The recent uproar over Instagram’s planned changes to the Terms of Service - and the subsequent frantic backpedaling – has shown two things:
- Instagram really is part of the Facebook empire
- If you aren’t the customer, you are the product
Neither of these points are really surprising but it has reminded me once more why I like Flickr so much:
Flickr pre-dates the smartphone age, which sadly was one of the reasons it was so incredibly slow to catch up. However, it also meant that Flickr was always a place for serious photographers and as a result Flickr has a cultural affinity to dealing with professional photographers that Instagram lacks. Even though many of the photos you see on Instagram are of professional quality, Instagram is a social network (owned by Facebook) first and a place for photographers second. Flickr on the other hand is a place for photo enthusiasts first. Despite all its woes, Flickr has always given its users the feeling that the service treasures their works.
Licenses, licenses, licenses
Flickr has a vast array of licenses from which you can choose and you can assign a different license to each photo. This includes full copyright ©, all Creative Commons licenses and the option to license your photos through Getty Images and earn money – though this last option could do with some further development.
Screenshot of the new Flickr app. (Photo: iTunes)
A beautiful new app
Over the last two years it really pained me, that there was no decent smartphone app for Flickr – that has finally changed two weeks ago! The new Flickr app is gorgeous! It’s a great photography app in its own right that helps you and enhance photos beyond what you find in many other apps. In a nod to Instagram’s popularity it now also includes artsy filters that we all have become to love/hate. In addition, it elegantly includes your Flickr albums (sets) and groups as well as tagging and other advanced options. Strangely though, you cannot set your licenses from within the app. I also find it interesting that, in the app at least, Flickr moved away from Yahoo maps and relies on Google maps for geolocation. Read more about the new app here or download it for free from the iTunes store.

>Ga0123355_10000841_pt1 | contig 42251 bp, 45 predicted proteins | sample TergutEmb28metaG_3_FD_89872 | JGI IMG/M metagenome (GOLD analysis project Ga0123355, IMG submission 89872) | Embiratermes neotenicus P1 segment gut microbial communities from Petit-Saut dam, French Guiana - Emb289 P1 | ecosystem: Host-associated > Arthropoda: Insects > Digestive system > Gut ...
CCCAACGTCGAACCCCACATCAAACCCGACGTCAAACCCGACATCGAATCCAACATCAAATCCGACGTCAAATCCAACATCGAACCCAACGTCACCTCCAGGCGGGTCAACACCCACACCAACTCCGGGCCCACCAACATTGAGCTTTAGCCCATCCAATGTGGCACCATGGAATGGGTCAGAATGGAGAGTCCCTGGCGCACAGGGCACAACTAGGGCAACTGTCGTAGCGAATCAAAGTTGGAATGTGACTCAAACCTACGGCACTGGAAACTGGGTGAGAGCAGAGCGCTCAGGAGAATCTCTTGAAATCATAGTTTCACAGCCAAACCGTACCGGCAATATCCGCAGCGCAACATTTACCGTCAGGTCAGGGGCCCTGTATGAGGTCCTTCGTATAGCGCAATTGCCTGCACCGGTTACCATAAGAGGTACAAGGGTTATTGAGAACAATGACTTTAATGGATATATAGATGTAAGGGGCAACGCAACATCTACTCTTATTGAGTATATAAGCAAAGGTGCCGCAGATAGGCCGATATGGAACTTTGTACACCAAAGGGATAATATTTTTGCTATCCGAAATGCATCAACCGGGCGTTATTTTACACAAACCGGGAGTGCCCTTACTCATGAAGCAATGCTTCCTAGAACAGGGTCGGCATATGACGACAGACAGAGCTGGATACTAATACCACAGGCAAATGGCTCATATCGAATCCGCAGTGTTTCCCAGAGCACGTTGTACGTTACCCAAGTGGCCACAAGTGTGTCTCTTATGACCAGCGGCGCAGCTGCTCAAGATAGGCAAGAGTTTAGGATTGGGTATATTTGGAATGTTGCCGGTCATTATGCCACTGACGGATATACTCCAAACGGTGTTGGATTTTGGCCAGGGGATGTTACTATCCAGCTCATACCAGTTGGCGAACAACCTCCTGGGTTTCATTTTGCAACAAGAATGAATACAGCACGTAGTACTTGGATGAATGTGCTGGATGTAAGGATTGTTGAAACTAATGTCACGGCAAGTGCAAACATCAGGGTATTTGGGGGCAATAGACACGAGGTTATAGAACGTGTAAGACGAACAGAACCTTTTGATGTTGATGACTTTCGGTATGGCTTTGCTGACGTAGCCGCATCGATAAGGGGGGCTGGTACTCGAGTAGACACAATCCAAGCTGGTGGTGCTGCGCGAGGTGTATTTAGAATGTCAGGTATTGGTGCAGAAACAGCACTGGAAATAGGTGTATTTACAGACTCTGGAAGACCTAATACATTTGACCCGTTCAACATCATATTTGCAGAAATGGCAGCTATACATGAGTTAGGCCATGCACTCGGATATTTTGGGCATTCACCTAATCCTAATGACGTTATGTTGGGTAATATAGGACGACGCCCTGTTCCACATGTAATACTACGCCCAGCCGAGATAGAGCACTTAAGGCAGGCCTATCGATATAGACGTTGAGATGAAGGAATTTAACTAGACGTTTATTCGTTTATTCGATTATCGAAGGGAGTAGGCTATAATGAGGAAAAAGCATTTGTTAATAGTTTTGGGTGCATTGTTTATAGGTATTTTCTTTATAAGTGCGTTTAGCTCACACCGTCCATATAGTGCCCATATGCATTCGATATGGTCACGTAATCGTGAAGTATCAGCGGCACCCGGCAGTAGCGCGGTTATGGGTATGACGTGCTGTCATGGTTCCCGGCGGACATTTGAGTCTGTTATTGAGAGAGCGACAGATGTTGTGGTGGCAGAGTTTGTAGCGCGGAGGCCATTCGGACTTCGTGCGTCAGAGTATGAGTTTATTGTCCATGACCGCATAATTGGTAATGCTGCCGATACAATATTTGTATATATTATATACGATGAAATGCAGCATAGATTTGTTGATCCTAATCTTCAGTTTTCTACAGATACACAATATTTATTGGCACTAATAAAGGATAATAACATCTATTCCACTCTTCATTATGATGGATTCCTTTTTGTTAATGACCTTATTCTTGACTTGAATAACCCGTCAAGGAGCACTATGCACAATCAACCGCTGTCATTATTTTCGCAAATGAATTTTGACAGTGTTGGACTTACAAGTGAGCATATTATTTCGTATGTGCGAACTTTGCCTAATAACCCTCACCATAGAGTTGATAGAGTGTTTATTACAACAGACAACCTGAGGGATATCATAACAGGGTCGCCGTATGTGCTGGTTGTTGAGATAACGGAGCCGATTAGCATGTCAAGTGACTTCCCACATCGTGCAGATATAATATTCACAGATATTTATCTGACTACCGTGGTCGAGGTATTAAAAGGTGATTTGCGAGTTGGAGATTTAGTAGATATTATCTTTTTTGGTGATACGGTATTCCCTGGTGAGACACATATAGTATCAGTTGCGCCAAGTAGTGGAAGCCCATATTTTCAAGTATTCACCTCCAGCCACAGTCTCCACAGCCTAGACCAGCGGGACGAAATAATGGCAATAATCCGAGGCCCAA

Unlike Instagram, which recently cut of support for Twitter, you can share to Twitter and Facebook from the Flickr app. For Public Information and Communications Officers in the field it is particularly important to be able to share their photos with as little hassle as possible.
A variety of resolutions
Flickr allows you to store and share photos in different resolutions and enable and disable downloads completely.
I find man photos that I use in presentations or to illustrate blog posts on Flickr. You can search by keywords, dates, thematic group or type of license.
You can be the customer, not the product
National Geographic reacted to Instagram’s proposed ToS changes by suspending their account.
While Flickr offers basic accounts for free, a lot of users have chosen “premium” accounts that cost about 20 USD per year. While we all like to save money, being a paying customer is actually beneficial to professional photographers and NGOs since as a paying customer, you can have far more confidence in your intellectual property rights being respected than if you are using a service for “free”. I find this particularly important for humanitarian organizations that frequently take photos of people in very difficult situations. As a photographer you have to be absolutely sure that your photos are used in a way that also respects the rights of the people being portrayed and it is absolutely unacceptable that a service, such as Instagram had planned, would take your photos and show them next to ads or sell them to third parties without your knowledge and permission! Imagine you are taking photos in a refugee camp and suddenly these photos are being used to promote the “greencard lottery” or appear in a leaflet agitating against immigration! The mind recoils.
I have been using Flickr for almost nine years, so of course I’m partial to the service. And it’s definitely not like all is rosy in Flickr-land. The years of neglect by Yahoo have hurt the service and the website urgently needs to get more than just a facelift. But I still think it’s the best photo sharing platform out there – particularly for non-profit organizations – and with the new app, it looks like it might have finally arrived in the present.